Pruning Back

* Disclaimer: as coincidental as this may seem, this post has nothing to do with Friday’s Thankful Tree post. 🙂

My life has spun out of control. I’ve bitten off more than I can chew, but I think I can take on more. What is my deal? Ah, yes, I’m a people pleaser. Dang, I thought I had learned how to say no by now. Well, for sanity’s sake, it’s time to get out the pruning shears and decide what needs to go. See, I’ve always heard about gardeners pruning trees and roses, but I had no idea why. I’ve read scriptures that talk about pruning as well. I sort of got it, only if to motivate me to keep on keeping on. It wasn’t until I read Found Adrift: 40 Days of Recovering Grace that it hit me. Author Pauline Creeden has a chapter that discusses pruning and why gardeners prune. I had an aha moment.

Found Adrift: 40 Days of Recovering Grace

There’s only so much nutrients in the soil. Only so much sun the plant can absorb. If our tree has nice leafy branches but no fruit, it isn’t going to draw more nutrients and begin producing fruit. All those leaves are soaking up what’s available. It must be pruned. Then the tree will have the opportunity to feed a new branch with the possibility of producing fruit. Okay, so Creeden explained it way better than  I could.

So I’ve been pondering this for awhile. We only have so much time in a day. Most of my day is spent doing duties of a stay-at-home mom: taking care of the kiddos, working on their ABCs and 123s, cooking, cleaning. Plus I’ve got outside commitments x5, only one related to writing. If I’m not careful, the extra commitments invade my time to write and work on other career related goals. I’m not so dim-witted to think I’m alone in this. We’re all running in circles like hamsters in wheels.

This brings me to the tree. What kind of fruit am I producing? Are these branches sucking my time and energy, but leaving me with nothing but pretty green leaves? Some of these branches have to go, but which ones? These are the questions I’m asking as I look at the coming new year.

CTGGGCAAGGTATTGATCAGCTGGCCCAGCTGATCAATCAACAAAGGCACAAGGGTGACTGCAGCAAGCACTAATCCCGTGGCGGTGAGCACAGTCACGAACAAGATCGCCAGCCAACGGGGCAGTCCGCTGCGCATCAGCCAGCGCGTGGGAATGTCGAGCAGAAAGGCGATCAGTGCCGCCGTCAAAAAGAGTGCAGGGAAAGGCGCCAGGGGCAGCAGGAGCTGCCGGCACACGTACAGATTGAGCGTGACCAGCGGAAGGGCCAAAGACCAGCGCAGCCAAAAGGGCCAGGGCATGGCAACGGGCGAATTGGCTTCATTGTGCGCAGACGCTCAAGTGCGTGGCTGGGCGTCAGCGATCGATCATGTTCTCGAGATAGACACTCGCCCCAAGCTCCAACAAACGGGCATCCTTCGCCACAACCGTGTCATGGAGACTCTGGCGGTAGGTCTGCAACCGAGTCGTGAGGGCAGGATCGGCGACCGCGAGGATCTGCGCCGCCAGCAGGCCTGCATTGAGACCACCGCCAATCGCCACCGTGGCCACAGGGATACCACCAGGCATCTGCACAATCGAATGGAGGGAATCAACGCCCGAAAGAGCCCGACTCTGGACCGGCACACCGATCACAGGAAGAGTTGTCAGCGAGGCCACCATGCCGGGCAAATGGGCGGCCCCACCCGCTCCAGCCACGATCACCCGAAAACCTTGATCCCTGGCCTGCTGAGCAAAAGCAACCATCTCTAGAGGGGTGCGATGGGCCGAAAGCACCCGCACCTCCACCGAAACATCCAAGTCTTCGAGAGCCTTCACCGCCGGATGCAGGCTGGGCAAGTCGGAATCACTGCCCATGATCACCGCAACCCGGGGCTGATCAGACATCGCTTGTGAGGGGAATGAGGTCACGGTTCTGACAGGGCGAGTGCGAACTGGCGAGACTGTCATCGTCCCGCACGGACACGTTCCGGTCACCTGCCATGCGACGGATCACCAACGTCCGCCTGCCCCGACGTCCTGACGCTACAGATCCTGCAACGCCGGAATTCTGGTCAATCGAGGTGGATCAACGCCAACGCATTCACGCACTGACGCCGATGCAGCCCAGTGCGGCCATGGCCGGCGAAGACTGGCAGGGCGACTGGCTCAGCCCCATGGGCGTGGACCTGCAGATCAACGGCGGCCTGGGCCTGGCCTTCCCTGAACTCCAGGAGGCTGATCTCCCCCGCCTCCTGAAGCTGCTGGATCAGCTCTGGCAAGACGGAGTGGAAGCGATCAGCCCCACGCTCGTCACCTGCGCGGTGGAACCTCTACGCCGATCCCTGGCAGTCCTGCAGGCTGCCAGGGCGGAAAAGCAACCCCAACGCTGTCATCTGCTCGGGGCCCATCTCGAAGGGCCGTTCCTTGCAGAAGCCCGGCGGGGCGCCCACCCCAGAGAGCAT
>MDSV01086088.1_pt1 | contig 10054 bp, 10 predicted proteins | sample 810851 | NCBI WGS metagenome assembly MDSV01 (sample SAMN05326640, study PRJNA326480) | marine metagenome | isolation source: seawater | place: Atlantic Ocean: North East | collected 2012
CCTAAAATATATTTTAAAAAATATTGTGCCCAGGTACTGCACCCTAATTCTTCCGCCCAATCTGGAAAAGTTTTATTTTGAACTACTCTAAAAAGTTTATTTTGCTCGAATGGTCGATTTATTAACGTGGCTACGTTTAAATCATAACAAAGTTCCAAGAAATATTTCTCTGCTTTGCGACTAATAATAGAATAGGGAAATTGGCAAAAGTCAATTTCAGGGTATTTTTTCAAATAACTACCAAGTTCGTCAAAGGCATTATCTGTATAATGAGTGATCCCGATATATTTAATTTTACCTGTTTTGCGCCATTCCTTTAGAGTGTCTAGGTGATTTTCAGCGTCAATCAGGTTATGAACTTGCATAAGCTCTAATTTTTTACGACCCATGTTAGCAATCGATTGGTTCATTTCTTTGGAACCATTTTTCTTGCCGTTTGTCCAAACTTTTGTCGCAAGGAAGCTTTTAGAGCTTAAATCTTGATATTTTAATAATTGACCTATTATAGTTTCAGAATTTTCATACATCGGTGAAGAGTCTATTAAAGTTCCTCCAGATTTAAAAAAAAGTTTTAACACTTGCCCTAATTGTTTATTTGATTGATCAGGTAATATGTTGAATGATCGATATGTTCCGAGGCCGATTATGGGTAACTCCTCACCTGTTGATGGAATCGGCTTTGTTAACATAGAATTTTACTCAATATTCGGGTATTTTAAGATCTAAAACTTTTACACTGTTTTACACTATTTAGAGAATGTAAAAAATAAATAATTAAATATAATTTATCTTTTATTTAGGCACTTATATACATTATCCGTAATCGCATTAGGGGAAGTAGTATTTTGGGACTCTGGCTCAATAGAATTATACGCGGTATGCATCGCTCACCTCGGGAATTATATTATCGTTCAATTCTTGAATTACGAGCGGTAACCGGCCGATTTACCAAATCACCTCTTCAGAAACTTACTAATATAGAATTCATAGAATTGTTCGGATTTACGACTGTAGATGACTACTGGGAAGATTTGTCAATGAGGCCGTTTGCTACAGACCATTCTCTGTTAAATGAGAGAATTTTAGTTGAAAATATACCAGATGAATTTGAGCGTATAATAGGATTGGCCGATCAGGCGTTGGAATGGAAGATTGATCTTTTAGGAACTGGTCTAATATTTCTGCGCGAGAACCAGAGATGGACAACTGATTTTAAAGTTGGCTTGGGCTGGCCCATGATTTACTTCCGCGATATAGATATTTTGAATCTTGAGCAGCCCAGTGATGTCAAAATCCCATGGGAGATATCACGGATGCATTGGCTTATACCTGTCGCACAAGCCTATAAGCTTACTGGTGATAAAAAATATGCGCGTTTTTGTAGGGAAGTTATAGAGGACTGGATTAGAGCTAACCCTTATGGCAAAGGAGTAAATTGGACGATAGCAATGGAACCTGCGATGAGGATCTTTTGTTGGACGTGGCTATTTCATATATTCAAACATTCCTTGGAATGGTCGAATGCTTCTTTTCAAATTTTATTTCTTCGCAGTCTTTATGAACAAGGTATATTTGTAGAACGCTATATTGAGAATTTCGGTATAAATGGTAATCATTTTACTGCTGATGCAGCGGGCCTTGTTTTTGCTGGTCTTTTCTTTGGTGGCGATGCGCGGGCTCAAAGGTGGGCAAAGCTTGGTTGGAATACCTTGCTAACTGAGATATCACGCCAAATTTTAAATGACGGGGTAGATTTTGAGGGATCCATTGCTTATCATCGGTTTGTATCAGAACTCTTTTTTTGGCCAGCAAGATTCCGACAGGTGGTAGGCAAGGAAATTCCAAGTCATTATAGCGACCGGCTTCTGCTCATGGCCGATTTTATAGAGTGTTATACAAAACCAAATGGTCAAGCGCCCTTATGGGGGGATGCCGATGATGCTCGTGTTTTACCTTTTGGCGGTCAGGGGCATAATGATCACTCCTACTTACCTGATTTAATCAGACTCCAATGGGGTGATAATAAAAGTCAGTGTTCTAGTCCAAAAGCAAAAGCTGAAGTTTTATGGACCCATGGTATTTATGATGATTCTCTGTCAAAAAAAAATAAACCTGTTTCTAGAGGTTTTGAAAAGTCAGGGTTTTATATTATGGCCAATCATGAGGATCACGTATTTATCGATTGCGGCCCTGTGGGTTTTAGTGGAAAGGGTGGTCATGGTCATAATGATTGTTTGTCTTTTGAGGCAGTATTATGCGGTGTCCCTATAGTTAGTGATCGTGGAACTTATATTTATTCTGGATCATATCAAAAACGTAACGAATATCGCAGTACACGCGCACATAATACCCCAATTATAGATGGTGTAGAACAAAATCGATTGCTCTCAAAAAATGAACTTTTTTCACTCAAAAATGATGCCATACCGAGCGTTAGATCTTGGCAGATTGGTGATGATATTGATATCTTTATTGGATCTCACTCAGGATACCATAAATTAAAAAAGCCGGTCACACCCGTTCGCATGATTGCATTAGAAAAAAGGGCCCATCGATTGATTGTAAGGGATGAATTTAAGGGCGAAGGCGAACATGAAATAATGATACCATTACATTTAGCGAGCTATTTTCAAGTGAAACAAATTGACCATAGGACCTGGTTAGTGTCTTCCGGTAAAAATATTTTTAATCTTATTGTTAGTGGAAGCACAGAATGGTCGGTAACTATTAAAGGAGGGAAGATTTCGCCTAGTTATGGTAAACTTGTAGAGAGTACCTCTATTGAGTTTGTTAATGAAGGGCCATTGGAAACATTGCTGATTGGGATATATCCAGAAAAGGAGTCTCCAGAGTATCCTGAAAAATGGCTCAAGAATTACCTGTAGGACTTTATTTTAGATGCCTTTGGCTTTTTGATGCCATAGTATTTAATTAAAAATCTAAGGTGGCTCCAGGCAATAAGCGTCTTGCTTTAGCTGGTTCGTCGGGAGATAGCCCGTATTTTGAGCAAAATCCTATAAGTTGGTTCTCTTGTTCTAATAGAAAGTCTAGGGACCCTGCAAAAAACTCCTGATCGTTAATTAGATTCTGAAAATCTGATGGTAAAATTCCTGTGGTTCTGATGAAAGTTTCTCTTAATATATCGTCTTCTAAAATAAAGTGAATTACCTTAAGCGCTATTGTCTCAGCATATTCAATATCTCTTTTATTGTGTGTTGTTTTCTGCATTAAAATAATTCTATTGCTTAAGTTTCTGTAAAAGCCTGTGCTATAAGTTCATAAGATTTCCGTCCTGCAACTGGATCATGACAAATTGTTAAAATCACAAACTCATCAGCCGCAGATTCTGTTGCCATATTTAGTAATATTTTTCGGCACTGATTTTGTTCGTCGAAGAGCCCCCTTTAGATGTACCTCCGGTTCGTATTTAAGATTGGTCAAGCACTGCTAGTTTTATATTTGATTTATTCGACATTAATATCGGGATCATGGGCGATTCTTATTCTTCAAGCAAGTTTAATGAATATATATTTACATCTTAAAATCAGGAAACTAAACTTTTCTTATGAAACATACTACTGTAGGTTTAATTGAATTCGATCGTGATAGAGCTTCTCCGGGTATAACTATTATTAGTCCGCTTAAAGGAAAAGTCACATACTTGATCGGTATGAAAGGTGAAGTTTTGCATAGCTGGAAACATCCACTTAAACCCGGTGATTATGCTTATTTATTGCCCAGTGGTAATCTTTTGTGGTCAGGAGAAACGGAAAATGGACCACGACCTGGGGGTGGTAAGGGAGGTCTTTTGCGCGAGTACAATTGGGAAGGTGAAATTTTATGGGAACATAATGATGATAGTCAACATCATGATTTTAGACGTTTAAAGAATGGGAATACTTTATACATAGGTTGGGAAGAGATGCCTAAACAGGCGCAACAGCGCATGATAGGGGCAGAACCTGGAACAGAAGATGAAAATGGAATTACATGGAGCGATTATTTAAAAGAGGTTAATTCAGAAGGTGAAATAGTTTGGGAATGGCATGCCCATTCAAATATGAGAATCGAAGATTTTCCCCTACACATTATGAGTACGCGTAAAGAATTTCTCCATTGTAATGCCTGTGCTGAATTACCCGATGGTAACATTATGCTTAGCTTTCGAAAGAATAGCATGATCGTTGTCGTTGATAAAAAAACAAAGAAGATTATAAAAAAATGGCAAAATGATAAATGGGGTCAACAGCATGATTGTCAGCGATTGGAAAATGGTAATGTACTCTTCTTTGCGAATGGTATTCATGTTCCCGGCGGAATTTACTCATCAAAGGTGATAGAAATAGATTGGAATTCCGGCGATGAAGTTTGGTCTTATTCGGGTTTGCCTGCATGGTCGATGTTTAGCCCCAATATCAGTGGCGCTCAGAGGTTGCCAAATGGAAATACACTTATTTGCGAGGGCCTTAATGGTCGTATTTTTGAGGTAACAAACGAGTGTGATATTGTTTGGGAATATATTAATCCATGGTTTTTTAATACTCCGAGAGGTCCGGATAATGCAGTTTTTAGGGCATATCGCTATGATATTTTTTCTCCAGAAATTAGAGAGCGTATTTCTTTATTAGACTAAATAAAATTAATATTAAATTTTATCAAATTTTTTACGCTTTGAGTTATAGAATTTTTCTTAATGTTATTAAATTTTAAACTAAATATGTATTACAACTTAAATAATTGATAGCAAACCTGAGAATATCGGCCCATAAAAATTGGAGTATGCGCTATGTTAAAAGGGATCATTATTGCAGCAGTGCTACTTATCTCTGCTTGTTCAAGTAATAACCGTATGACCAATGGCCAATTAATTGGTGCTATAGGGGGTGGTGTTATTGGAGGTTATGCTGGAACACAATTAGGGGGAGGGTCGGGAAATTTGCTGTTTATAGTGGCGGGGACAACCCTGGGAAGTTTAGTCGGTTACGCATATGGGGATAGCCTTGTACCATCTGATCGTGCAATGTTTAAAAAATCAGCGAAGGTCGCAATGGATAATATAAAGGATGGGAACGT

That said, I am saying goodbye to Yo Ho A Writer’s Life For Me, for now. I’ll be changing my blogging schedule to twice a week instead of three times a week. I might post from time to time on writing, but blah, who wants to read about that, right? Or write it. Ha!

So what say you? Do you feel like a hamster in cage? Do you have some branches that need pruning? Please share, I love hearing from y’all. Besides, talking about it might help put things into perspective or at least give us some accountability, right?

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7 thoughts on “Pruning Back

  1. E.K. Carmel says:

    Well said. I like your analogy – and it is so, SO true! I think we all get to this point eventually. I know I certainly did a few years ago. Life is much more enjoyable if you have the room to take a breath instead of constantly going and doing.

    • J. L. Mbewe says:

      Thanks E.K.! Well, I can’t take credit for the analogy, but it fits perfectly. I’m hoping to find that balance and breathe again. Once I figure out my priorities, then cut away. Its not that I don’t enjoy my commitments, they’re all good, they’re things I want to do, but I just can’t keep up which makes it harder to cut back. ha!

  2. Catherine Johnson says:

    Great post! I want to go to twice a week too, but I’ve just joined poetry Friday, help!

  3. […] A realization that I need to cut back and focus my energies. […]

  4. gretchenwing says:

    Love this metaphor. When I was teaching I “pruned” housekeeping. I just decided I’d rather spend my weekends playing with my kids than vacuuming. Now that the kids are out of the house I have fewer branches to worry about, so my house is much cleaner. 🙂

    • J. L. Mbewe says:

      Thanks Gretchen, yeah, my house is a lot less clean than I would like, but you are right. I’d much rather spend time with the kids. Of course, my five year old is wanting to earn money to buy a toy, so he helps me vacuum. 🙂

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